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Politics of fear fuelling divisions - Amnesty
Paul Majendie, Reuters
May 22, 2007

LONDON, May 23 (Reuters) - The politics of fear are fuelling human rights abuses and creating a dangerously divided world, Amnesty International said in a sombre assessment of man's inhumanity around the globe.

"Our world is as polarised as it was at the height of the Cold War and in many ways far more dangerous," Irene Khan, secretary-general of the human rights pressure group said in its latest annual report published on Wednesday.

She said fear has been a positive motivator for change over global warming with politicians being forced belatedly into action by the pressure of public opinion.

But she said fear was being used to erode the rights of people -- all in the name of greater security.

Pointing an accusing finger around the globe from Washington to Harare, Amnesty blamed governments for undermining human rights and feeding racism with short-sighted, fear-mongering and divisive policies.

"The politics of fear are fuelling a downward spiral of human rights abuses in which no right is sacrosanct," Khan said in the 2007 dossier from the pressure group which boasts 2.2 million members in more than 150 countries.

"The 'war on terror' and the war in Iraq, with their catalogue of human rights abuses, have created deep divisions that cast a shadow on international relations," she said.

Amnesty accused President Bush of invoking fear of terrorism to enhance his executive power. "The U.S. administration's double speak has been breathtakingly shameless," it said.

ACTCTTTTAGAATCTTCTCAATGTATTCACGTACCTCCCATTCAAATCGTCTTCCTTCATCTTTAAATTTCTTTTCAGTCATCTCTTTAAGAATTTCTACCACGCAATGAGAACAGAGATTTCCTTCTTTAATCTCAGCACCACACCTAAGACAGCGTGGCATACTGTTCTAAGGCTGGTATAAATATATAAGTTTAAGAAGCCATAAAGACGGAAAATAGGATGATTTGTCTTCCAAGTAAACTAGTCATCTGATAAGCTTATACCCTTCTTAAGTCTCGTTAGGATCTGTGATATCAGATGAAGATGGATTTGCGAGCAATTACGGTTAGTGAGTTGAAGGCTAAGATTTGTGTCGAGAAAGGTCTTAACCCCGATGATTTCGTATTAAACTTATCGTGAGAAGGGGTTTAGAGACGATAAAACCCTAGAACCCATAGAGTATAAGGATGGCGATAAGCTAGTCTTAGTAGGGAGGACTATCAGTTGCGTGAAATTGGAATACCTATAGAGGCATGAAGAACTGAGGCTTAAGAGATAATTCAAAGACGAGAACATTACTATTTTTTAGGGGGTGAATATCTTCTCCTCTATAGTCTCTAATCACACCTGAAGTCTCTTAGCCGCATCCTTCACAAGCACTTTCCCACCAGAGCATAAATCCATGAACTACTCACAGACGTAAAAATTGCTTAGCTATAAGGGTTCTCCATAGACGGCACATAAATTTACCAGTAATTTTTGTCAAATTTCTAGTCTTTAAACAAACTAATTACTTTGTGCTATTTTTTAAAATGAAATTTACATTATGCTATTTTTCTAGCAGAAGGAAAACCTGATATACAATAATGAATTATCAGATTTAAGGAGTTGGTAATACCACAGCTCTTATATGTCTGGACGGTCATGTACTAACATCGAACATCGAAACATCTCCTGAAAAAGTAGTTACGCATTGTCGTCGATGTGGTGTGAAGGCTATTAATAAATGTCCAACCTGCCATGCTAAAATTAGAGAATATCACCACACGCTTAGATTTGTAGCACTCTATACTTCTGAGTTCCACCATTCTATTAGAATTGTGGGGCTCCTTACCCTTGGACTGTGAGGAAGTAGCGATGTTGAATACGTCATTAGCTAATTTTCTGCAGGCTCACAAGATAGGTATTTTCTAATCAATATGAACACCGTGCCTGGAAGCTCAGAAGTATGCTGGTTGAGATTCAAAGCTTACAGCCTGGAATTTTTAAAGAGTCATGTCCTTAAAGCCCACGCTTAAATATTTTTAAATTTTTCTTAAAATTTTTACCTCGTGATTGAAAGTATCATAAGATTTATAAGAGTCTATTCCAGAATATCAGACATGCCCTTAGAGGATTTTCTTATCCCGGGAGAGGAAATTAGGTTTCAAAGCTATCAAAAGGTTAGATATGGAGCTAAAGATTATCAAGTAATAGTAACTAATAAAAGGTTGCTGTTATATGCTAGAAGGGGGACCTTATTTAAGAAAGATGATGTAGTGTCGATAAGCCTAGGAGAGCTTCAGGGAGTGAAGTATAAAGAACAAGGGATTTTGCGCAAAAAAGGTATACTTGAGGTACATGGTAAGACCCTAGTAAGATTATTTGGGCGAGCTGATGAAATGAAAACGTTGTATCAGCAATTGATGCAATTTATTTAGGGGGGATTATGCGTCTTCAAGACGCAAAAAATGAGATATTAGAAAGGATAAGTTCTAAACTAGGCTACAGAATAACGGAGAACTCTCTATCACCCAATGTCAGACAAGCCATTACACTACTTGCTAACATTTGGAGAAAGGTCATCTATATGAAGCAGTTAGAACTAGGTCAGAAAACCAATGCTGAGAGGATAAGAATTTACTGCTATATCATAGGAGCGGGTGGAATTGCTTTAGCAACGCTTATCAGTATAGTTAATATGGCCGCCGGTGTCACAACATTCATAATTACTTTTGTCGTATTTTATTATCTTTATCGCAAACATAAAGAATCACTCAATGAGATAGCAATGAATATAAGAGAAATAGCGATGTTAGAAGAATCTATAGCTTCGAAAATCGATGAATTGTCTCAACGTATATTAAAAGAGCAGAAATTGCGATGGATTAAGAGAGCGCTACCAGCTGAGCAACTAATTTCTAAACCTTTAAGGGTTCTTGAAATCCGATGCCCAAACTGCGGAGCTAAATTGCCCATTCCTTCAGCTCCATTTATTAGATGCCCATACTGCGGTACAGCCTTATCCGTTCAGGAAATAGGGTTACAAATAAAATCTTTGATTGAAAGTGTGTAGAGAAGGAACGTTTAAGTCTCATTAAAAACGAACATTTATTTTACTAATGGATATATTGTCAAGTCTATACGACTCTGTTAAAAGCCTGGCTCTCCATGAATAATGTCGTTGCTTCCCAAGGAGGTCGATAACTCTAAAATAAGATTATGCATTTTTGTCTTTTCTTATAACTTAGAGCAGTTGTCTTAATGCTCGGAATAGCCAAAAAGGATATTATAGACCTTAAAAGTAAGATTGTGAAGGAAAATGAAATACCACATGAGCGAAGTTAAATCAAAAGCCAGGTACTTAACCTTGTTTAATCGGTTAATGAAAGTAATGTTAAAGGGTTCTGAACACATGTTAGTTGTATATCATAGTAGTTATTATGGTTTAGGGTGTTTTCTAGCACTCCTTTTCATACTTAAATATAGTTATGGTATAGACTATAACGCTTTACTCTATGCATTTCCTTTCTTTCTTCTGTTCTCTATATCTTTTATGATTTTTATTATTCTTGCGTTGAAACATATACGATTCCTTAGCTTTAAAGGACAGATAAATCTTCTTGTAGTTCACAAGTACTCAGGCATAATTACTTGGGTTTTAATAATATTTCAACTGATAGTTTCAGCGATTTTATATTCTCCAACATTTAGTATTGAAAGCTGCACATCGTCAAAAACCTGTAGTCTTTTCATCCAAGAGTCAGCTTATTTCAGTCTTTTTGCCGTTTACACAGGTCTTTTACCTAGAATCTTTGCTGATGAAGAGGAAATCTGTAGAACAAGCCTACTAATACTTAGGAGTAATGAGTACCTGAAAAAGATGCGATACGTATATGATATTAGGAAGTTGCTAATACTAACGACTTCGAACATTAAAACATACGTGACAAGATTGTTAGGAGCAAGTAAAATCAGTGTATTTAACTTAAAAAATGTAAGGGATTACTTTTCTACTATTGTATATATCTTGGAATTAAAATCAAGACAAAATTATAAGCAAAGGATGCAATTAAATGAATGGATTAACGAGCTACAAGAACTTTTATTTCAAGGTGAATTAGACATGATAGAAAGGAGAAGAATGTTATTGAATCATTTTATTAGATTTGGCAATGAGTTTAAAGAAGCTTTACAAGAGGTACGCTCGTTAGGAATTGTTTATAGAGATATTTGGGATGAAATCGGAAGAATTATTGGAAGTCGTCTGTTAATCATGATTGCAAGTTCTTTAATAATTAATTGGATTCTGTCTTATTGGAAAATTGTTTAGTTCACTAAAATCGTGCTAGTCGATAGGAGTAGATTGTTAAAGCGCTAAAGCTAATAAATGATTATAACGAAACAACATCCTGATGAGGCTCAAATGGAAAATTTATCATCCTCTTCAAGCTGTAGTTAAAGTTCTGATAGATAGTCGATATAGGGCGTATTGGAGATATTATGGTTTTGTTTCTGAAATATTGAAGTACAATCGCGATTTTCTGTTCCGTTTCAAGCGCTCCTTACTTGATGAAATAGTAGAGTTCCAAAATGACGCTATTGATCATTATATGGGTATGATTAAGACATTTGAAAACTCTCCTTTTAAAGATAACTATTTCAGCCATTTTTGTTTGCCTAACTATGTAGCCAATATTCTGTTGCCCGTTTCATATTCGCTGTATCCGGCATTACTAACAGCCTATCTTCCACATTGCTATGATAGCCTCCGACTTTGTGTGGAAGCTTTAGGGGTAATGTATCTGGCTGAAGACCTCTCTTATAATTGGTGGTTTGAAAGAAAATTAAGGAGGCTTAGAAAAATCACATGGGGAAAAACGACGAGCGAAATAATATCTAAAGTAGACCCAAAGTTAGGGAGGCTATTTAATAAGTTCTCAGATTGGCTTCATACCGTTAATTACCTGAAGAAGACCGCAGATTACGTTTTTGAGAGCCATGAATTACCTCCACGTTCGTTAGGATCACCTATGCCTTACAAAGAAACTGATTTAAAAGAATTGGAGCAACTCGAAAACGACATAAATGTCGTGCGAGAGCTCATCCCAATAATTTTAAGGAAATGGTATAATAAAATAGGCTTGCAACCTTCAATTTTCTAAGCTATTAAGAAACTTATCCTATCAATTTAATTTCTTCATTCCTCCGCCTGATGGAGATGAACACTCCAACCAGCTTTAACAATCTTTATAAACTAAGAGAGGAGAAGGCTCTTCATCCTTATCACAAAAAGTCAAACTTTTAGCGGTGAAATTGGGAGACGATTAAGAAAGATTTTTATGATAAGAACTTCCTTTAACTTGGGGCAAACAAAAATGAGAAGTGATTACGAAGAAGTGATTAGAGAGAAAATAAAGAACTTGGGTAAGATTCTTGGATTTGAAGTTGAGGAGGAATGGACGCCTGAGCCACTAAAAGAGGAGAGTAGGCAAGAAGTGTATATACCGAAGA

The pressure group said the Sudanese government is running rings round the United Nations over Darfur where 200,000 people have died in the conflict.

"Darfur is a bleeding wound on world conscience," it said.

Amnesty said Australian Prime Minister John Howard's government had raised a false alarm by portraying desperate asylum-seekers in leaky boats as a threat to Australia's national security.

Zimbabwe's President Robert Mugabe played on racial fears to push his own political agenda and grab land for his supporters, Amnesty said.

The human rights update makes for grim reading -- from the prosecution of writers in Turkey to the killing of left-wing activists in the Philippines and soaring violence in Brazil.

In Colombia and Cambodia, in Cuba and Uzbekistan, Amnesty said the Internet has become the new frontier in the struggle for the right to dissent.

It said increasing polarisation had strengthened the hand of extremists with Islamophobia and anti-Semitism both on the increase. Fear feeds discontent and discrimination, it said.

But after chronicling a catalogue of unremitting gloom, Amnesty did end its annual report on a positive note, arguing that human rights can be as effectively tackled as global warming if public opinion can be galvanised around the planet.

"People Power will change the face of human rights in the 21st century. Hope is very much alive," it said.

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